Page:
Q. What is a drug interaction? How can I find out whether a specific group of drugs is associated with drug interactions?

Answer

Drug interactions occur when one drug disrupts the absorption, metabolism, action or excretion of the other drug or when the pharmacologic effects of one drug increase or decrease the pharmacologic effects or side effects of the other drug.  

The McGoogan Library licenses three, electronic drug information resources that can produce custom, drug interaction reports.  These are:

1.  LexiComp via the LexiComp interface

Lexi-comp's drug interaction tool reports drug-drug interactions only.  After entering and adding the drugs of interest to your "interactions" search, you will be presented with the "interaction analysis" results.  Be sure to click on the "interaction monograph" tab or interaction links if you want to see a description of the interactions listed in the "interaction analysis"

 

2.  Clinical Pharmacology

 

The Clinical Pharmacology user to choose consumer- or professional-level reports. Depending on user selections, the following may be included in reports:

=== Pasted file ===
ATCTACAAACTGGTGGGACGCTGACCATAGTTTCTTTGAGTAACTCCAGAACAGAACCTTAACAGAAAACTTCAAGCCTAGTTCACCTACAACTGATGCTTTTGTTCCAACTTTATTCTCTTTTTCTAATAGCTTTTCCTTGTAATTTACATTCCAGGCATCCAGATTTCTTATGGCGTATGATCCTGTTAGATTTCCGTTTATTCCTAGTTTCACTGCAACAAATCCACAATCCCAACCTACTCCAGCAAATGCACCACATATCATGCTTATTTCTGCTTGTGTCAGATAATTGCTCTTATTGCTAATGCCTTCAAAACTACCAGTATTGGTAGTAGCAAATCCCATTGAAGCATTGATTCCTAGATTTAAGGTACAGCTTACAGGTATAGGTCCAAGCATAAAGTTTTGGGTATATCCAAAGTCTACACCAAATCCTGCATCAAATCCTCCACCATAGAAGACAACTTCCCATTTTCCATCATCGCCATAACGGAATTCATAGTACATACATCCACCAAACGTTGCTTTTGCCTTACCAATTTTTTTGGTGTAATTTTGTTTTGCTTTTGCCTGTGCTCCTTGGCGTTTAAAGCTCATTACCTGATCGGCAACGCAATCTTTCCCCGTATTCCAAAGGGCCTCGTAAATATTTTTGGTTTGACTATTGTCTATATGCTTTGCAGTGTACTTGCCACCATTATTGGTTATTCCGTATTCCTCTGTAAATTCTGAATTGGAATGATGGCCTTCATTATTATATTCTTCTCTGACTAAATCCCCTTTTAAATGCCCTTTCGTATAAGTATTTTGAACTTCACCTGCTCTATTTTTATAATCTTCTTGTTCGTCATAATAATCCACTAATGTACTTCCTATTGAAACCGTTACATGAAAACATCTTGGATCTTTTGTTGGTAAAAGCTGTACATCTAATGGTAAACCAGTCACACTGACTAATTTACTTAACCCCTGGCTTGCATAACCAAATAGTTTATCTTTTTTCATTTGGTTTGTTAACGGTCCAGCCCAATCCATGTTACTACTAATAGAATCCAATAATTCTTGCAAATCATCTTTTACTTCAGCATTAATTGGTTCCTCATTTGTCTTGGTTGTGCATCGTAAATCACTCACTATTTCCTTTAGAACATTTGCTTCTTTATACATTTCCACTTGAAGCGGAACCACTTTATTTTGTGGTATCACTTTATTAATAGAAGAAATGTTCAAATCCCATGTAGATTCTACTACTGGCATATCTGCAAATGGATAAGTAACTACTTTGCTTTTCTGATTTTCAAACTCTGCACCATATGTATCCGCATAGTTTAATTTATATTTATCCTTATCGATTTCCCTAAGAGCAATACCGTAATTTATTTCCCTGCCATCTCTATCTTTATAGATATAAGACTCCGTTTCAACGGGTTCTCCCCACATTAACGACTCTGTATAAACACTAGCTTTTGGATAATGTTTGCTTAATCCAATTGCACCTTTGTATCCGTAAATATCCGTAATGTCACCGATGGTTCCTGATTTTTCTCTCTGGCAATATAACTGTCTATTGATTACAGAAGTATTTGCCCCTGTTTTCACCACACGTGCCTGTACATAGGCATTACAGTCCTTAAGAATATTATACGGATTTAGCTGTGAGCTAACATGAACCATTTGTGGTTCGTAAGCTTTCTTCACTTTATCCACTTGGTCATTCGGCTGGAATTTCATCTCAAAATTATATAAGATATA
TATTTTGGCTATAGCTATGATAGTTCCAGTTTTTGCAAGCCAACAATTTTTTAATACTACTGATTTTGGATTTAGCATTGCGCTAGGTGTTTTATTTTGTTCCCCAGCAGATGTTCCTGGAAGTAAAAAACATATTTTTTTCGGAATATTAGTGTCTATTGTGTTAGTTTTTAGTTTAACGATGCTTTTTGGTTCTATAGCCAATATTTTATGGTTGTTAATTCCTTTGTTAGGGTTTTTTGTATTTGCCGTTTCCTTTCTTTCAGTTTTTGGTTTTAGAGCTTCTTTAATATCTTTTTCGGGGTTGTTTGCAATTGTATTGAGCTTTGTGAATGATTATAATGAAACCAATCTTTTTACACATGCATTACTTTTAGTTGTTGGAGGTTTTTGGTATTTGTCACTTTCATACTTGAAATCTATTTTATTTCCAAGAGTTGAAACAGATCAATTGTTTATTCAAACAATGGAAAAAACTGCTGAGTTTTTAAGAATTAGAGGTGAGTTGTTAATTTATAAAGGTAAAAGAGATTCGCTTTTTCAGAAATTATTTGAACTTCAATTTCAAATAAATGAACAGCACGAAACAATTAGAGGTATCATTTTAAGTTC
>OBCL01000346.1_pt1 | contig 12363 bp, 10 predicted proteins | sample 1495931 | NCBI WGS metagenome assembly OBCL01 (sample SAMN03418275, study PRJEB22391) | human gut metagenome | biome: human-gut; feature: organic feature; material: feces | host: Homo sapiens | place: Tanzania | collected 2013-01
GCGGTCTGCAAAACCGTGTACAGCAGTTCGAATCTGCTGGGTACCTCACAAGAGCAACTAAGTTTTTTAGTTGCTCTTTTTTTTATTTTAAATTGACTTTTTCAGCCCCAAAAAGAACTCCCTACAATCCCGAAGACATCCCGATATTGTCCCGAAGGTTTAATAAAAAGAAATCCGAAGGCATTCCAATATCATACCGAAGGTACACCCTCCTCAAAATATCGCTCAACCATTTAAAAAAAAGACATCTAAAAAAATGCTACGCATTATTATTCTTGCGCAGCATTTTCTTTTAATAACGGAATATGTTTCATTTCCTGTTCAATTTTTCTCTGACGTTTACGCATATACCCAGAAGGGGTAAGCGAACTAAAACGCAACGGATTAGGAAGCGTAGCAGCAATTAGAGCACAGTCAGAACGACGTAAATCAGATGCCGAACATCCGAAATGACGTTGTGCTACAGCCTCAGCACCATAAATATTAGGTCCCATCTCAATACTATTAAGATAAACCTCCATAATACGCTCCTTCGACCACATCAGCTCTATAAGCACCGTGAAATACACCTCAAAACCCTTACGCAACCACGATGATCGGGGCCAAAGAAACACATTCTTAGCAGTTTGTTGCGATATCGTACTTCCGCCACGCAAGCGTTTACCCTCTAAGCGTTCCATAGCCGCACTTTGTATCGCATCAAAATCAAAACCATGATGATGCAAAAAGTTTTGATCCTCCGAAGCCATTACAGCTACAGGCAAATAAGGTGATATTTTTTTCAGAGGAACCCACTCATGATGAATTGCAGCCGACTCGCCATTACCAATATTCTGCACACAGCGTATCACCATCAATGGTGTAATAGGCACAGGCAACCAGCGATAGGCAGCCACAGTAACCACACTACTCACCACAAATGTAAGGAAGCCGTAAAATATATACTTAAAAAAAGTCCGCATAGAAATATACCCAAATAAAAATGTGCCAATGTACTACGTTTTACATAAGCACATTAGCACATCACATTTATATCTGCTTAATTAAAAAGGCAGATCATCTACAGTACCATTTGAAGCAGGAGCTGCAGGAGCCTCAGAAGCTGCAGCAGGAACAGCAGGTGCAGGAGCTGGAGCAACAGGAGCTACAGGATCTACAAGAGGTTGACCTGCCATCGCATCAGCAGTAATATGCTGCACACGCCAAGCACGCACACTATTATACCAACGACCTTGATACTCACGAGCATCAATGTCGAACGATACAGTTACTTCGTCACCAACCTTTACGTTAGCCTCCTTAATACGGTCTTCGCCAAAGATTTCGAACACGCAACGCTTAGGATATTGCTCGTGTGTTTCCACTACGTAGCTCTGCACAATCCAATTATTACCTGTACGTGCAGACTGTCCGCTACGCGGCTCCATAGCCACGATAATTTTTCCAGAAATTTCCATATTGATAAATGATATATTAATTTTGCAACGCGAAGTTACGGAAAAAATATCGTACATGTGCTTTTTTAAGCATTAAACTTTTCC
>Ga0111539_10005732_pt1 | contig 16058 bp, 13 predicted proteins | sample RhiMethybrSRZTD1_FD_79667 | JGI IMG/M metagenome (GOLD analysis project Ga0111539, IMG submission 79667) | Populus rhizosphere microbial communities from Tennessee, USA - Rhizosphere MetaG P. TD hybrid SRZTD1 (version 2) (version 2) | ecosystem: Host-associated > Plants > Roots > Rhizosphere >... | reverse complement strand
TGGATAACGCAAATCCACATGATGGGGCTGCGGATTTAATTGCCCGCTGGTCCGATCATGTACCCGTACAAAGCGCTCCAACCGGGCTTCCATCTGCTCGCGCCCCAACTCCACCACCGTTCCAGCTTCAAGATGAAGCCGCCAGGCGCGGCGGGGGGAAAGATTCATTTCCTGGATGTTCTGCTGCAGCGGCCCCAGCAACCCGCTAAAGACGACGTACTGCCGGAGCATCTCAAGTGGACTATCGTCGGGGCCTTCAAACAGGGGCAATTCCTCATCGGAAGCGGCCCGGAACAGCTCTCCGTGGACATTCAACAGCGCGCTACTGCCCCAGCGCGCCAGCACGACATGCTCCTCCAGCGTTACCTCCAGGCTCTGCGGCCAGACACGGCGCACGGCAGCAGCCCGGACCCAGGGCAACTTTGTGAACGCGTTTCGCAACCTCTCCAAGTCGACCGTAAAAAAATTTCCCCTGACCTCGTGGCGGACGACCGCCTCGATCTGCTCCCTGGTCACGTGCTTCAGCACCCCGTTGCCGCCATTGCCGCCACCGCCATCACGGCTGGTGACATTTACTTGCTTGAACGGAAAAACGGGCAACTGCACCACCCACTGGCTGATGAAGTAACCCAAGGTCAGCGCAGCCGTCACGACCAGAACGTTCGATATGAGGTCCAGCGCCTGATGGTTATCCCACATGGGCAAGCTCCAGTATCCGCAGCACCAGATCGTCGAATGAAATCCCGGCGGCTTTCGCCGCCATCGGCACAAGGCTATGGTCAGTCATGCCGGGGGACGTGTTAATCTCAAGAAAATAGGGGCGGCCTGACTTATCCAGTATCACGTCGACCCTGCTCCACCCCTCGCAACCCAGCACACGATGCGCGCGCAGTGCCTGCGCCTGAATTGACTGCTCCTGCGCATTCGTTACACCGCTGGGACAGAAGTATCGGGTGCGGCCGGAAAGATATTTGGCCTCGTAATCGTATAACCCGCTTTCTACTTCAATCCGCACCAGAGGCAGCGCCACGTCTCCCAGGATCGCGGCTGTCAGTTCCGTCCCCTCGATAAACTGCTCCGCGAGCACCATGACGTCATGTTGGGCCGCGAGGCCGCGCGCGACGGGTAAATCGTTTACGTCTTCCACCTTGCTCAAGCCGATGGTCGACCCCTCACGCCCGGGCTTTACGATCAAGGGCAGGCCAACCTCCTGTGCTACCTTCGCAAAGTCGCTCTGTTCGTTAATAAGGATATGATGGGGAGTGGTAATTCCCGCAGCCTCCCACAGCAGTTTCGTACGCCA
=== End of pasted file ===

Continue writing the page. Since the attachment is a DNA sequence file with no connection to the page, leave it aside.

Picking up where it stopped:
• Drug-drug interactions
  • Drug-food interactions
  • Drug-enteral feedings interactions
  • Drug-grapefruit juice interactions
  • Drug-ethanol interactions
  • Drug-caffeine interactions
  • Drug-tobacco interactions
  • Therapeutic duplication

3.  Lexi-Comp (via UpToDate)

Lexi-comp's drug interaction tool reports drug-drug interactions only

Whenever attempting to answer a drug information question it is best to consult two or more, high quality resources.  Please, do remember this when viewing drug interaction reports.  For a given group of drugs, the three tools listed above will not always produce reports containing the same interactions.

The Library owns a wide variety of printed books that focus minor or major attention on drug interactions.  If you would like to see a list of such books perform a keyword search of the library's catalog for:

s:"drug interactions" OR t:"drug interactions"

Students sometimes confuse drug interactions with parenteral drug incompatibility or vice versa.  For more information on IV drug compatibility or incompatibility click here.

  • Last Updated Jun 27, 2017
  • Views 251
  • Answered By Cindy Schmidt

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